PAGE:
Radzanower v. Touche Ross & Co.
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426 U.S. 148 (1976)
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U.S. Supreme Court
Radzanower v. Touche Ross & Co., 426 U.S. 148 (1976)
Radzanower v. Touche Ross & Co.*
Argued March 30, 1976
Decided June 7, 1976
426 U.S. 148
Venue in a suit against a national banking association charged with violating the Securities Exchange Act of 1934 held to be governed by the venue provision of the National Bank Act, 12 U.S.C. § 94, which provides that an action against a national banking association may be had in any federal district court within the district in which such association may be established, rather than by § 27 of the Securities Exchange Act, which provides that any action to enforce any liability or duty under that Act may be brought in any district where the violation occurred or in the district wherein the defendant is found or transacts business. Pp. 426 U. S. 152-158.
(a) Under a basic principle of statutory construction,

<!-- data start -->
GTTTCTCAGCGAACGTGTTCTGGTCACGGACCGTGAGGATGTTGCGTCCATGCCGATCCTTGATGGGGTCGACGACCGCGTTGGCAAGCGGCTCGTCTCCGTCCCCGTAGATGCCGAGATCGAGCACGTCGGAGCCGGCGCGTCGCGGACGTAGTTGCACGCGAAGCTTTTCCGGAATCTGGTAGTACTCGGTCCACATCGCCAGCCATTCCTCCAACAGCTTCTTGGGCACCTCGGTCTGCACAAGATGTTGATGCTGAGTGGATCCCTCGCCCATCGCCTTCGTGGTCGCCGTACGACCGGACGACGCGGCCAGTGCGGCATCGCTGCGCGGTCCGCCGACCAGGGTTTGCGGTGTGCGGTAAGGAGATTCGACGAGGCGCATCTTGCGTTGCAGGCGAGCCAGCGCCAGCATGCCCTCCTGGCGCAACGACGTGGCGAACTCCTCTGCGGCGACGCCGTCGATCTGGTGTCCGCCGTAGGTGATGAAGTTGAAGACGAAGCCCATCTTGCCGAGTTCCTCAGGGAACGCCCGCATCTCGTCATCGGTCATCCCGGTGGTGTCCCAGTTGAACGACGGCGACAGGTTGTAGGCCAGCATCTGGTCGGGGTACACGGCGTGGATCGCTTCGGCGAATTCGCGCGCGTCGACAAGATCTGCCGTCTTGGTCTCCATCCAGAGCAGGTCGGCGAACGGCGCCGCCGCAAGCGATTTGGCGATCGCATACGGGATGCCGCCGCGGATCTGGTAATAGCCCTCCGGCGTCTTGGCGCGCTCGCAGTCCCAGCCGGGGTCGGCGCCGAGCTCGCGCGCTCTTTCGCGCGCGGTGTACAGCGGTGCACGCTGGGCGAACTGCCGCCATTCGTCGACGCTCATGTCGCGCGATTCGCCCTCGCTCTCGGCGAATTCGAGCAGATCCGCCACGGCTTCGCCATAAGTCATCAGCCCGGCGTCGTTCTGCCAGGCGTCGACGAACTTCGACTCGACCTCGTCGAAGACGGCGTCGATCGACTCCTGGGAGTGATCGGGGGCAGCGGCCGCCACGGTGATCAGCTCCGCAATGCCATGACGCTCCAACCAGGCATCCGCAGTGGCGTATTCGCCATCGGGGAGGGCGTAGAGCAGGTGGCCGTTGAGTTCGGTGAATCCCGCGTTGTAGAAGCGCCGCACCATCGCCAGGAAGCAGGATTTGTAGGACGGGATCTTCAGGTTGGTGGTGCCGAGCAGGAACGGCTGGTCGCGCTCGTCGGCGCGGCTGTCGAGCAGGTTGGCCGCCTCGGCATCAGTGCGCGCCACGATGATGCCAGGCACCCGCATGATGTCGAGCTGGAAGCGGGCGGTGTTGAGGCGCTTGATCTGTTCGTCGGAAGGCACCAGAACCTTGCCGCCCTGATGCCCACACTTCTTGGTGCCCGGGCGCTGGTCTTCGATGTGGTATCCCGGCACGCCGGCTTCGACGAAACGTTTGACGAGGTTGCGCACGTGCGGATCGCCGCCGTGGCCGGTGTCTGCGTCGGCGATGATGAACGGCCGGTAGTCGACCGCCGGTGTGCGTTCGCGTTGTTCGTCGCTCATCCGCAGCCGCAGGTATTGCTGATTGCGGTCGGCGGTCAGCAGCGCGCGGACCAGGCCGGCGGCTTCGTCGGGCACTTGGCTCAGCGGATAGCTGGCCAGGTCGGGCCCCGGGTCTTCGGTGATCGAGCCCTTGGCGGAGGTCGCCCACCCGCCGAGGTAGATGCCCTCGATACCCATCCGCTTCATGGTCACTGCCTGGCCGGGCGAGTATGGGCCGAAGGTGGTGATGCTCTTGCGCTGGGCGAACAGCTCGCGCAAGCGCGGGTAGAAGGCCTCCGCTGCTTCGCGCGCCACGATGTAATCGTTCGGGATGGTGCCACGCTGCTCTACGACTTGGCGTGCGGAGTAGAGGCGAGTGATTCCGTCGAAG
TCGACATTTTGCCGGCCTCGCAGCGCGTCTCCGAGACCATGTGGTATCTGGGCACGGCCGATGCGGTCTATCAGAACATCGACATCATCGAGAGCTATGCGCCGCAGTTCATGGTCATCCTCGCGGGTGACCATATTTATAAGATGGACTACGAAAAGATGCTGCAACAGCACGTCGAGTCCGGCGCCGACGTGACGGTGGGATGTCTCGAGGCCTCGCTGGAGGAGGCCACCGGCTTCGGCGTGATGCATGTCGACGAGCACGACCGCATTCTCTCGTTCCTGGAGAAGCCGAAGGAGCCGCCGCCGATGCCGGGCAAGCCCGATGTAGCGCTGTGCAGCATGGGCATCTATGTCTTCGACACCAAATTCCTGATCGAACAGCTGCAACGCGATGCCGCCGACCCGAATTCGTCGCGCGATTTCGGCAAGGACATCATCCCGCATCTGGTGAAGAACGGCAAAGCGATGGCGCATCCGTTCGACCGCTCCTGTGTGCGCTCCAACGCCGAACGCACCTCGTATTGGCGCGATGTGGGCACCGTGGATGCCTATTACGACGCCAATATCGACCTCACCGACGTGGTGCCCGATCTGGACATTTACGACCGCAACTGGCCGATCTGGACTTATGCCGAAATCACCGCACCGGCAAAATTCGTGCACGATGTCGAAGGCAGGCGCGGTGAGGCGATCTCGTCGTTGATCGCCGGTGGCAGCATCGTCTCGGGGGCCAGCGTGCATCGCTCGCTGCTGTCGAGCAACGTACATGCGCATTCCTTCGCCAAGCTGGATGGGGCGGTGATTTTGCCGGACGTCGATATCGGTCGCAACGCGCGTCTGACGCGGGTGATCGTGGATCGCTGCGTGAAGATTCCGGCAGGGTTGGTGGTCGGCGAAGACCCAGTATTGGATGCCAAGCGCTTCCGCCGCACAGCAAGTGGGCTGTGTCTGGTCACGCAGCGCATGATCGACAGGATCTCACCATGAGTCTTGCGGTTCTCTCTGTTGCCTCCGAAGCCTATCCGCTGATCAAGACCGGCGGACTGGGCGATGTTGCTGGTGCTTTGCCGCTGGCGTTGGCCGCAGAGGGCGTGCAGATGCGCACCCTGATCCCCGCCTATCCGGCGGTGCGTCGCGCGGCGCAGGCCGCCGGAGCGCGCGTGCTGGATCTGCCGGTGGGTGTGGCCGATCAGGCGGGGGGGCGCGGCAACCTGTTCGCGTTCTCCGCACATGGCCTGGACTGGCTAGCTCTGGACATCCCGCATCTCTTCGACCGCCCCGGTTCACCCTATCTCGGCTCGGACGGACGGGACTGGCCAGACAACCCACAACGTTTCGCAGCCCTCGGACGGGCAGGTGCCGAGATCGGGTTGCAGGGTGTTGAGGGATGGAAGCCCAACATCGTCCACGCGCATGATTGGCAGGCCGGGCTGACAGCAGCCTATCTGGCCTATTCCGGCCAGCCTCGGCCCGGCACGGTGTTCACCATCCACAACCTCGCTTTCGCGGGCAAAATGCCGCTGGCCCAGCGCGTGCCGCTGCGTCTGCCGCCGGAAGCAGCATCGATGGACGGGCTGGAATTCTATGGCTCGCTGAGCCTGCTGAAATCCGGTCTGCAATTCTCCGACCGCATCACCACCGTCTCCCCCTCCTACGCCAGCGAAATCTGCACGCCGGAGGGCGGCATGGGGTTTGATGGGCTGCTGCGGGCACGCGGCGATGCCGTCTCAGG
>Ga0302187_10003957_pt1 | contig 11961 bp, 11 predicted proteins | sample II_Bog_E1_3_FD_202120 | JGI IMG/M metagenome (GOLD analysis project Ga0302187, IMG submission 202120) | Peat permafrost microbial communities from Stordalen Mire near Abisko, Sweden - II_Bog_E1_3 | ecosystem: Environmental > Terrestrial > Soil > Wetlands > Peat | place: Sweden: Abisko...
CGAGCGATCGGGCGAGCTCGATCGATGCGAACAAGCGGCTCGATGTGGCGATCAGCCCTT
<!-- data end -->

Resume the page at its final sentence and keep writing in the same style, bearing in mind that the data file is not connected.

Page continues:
"[w]here there is no clear intention otherwise, a specific statute will not be controlled or nullified by a general one, regardless of the priority of enactment."
(b) A pro tanto repeal of § 94 by implication is not indicated on the ground that the two Acts are irreconcilable, since the underlying purpose of the Securities Exchange Act (enacted 70 years after the National Bank Act) was, not to regulate the activities of national banks as such, but to promote fair dealing on the securities markets; and the broad § 27 venue provision was intended to further that goal by enabling enforcement suits to be brought wherever a defendant could be found, whereas the narrow § 94 venue provision was intended for the convenience of banking institutions, and to prevent interruption of their business that might result from their books being sent great distances. In the very few instances where actions for securities violations are brought against banking institutions, the requirement that suit be
brought were the defendant is established is no insurmountable burden. Pp. 426 U. S. 154-157.
(c) Nor is repeal of § 94 to be implied on the ground that the later securities statute covers the whole subject of the earlier bank statute. The subjects covered by the two statutes are wholly different, and nothing in the legislative history of the securities statute manifests an intention to pro tanto repeal § 94. Pp. 426 U. S. 157-158.
516 F.2d 896, affirmed.
STEWART, J., delivered the opinion of the Court, in which BURGER, C.J., and BRENNAN, WHITE, MARSHALL, BLACKMUN, POWELL, and REHNQUIST, JJ., joined. STEVENS, J., filed a dissenting opinion, post, p. 426 U. S. 158.